Archbishop-designate Timothy Dolan urged New Yorkers to swap fear for faith during a prayer service that began his formal installation as New York's Roman Catholic leader.
Dolan, the former Milwaukee archbishop, said the church is "at her best" when inviting others to accept Jesus and turn away from "sin and isolation."
"That's the ultimate question," he told the estimated 1,500 well-wishers in St. Patrick's Cathedral last night. "Will we open up in faith, hope and love to the God who gently knocks on the door of our being, asking Him to live with us? Or will fear, self-absorption, and darkness keep us locked up in ourselves?"
The humble Dolan also published in an op-ed in today's Daily News in which he wrote, "being archbishop of New York is a difficult job, a blessing and a burden, and far more worthy men have gone before me. So I ask all New Yorkers -- Catholics and otherwise -- to pray for me."
The vespers service was the first of two ceremonies for Dolan, who succeeds New York Cardinal Edward Egan. The 77-year-old prelate is retiring after nine years. The installation wraps up today with a Mass in the cathedral.
The Archdiocese of New York is the nation's second-largest diocese after Los Angeles, yet it is the most prominent seat in American Catholicism.
Among Dolan's predecessors was Cardinal Francis Spelman, who was so influential that his residence was dubbed "the powerhouse." Cardinal John O'Connor was the most forceful Catholic voice in the national debates of his era, especially on abortion.
Dolan, 59, is expected to eventually be named a cardinal, as well. He said this week that he will challenge the idea that the church is unenlightened because of its theological opposition to gay marriage and abortion, and hopes to bring alienated Catholics back to regular worship.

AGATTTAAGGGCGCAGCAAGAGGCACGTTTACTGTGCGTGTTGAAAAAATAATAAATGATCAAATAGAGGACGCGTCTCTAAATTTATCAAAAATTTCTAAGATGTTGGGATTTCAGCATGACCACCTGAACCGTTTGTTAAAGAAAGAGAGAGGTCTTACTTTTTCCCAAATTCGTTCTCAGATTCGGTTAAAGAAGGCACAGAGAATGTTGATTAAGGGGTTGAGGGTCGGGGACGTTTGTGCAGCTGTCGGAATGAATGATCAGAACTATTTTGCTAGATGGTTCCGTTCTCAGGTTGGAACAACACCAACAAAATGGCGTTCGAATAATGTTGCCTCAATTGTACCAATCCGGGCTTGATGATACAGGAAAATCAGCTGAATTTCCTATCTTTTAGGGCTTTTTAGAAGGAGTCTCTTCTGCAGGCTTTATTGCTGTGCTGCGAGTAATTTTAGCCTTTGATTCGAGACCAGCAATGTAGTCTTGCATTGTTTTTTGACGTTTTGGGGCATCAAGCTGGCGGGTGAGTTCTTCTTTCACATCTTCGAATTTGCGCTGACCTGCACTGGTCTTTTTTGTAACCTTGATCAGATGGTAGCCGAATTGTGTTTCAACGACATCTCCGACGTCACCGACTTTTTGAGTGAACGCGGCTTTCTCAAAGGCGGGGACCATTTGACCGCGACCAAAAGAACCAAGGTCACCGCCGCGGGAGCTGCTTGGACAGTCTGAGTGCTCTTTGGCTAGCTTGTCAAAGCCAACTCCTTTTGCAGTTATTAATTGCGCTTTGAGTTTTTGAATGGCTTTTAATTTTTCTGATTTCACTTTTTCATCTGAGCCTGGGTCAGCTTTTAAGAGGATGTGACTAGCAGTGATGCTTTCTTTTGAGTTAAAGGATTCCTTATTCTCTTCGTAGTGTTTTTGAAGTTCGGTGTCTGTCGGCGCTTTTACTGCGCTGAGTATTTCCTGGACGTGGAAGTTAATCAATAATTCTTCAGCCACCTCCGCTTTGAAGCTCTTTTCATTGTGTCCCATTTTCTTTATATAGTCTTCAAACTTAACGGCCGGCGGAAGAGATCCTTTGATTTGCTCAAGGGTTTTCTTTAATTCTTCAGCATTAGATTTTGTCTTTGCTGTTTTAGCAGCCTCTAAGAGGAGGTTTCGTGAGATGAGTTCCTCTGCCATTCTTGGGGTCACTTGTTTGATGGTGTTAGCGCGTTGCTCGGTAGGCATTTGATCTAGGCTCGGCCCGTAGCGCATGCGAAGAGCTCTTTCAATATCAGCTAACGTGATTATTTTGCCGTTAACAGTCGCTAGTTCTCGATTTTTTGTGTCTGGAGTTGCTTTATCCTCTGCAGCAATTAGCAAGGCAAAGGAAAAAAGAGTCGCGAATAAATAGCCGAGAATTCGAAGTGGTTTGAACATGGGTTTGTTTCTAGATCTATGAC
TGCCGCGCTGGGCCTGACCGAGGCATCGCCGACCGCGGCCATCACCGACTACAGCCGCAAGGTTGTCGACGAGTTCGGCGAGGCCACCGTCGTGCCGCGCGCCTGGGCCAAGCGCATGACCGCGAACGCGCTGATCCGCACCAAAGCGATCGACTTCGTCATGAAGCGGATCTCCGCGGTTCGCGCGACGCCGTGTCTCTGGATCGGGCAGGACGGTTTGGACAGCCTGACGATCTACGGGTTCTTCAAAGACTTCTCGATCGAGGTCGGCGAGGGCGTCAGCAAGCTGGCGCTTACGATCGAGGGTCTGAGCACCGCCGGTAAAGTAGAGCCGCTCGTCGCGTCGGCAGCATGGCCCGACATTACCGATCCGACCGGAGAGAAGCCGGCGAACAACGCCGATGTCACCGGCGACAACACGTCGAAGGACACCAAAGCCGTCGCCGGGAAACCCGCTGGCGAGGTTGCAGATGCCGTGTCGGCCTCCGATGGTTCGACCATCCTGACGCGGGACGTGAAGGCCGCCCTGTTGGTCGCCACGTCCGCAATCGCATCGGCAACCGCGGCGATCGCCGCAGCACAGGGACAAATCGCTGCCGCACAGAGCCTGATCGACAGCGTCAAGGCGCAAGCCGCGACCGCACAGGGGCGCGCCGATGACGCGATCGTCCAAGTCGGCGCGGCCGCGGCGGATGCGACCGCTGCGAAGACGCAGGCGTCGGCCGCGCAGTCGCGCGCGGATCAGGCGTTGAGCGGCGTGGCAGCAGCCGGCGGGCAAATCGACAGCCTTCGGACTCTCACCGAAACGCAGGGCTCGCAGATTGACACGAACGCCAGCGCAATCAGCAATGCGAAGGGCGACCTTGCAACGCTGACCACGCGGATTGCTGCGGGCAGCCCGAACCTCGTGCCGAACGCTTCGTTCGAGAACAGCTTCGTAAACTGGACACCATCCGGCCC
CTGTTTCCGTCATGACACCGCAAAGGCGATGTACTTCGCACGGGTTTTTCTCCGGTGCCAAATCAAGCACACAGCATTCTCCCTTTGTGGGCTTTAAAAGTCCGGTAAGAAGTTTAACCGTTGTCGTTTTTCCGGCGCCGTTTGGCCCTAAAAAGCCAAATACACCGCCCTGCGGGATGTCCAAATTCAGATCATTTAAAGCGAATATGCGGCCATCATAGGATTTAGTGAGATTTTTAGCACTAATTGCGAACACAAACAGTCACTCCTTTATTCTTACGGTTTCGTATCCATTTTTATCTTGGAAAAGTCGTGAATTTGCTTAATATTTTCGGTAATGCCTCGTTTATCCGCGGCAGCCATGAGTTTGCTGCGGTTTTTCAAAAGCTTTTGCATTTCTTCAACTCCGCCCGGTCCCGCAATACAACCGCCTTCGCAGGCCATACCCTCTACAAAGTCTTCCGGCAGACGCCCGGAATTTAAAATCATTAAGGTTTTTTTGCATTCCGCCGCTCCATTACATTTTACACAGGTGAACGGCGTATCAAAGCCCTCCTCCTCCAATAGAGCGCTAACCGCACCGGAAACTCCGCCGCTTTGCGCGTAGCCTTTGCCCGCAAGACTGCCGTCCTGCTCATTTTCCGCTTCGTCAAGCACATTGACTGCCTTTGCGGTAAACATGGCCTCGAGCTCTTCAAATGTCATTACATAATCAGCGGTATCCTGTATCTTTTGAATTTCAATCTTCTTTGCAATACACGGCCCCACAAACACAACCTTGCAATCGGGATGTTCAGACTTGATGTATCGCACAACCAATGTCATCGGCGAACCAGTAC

The archdiocese covers a region with 2.5 million parishioners in about 400 churches and an annual budget estimated to be at least half a billion dollars.
Its vast Catholic service network includes 10 colleges and universities, hundreds of schools and aid agencies, and nine hospitals that treat about a million people annually.
Dolan faces challenges identical to those for bishops nationwide: drawing more men to the shrinking priesthood; serving a growing number of Latinos and other immigrants; strengthening the finances of Catholic schools and parishes; and boosting the low rate of Mass attendance.
A St. Louis native and the oldest of five children, Dolan is known for putting a friendly face on Catholic orthodoxy. He holds a doctorate from The Catholic University of America and is former rector of the North American College in Rome, considered the West Point for U.S. priests.
At last night's service, Dolan mixed piety and humor, as worshipers stood and cheered for him.
Early in the event, Dolan stood outside the cathedral, grinning broadly and waving to cheering bystanders. As part of the ritual, he knocked on the massive cathedral doors nine consecutive times before entering. A burly man, he said, "Thanks for opening the door wide enough even for me to get in." When he sat in the archbishop's chair for the first time, which was adorned with his episcopal coat of arms, he quipped, "It's very comfortable."
Archbishop Pietro Sambi, the Vatican ambassador to the U.S., read a letter from Pope Benedict XVI naming Dolan to the job.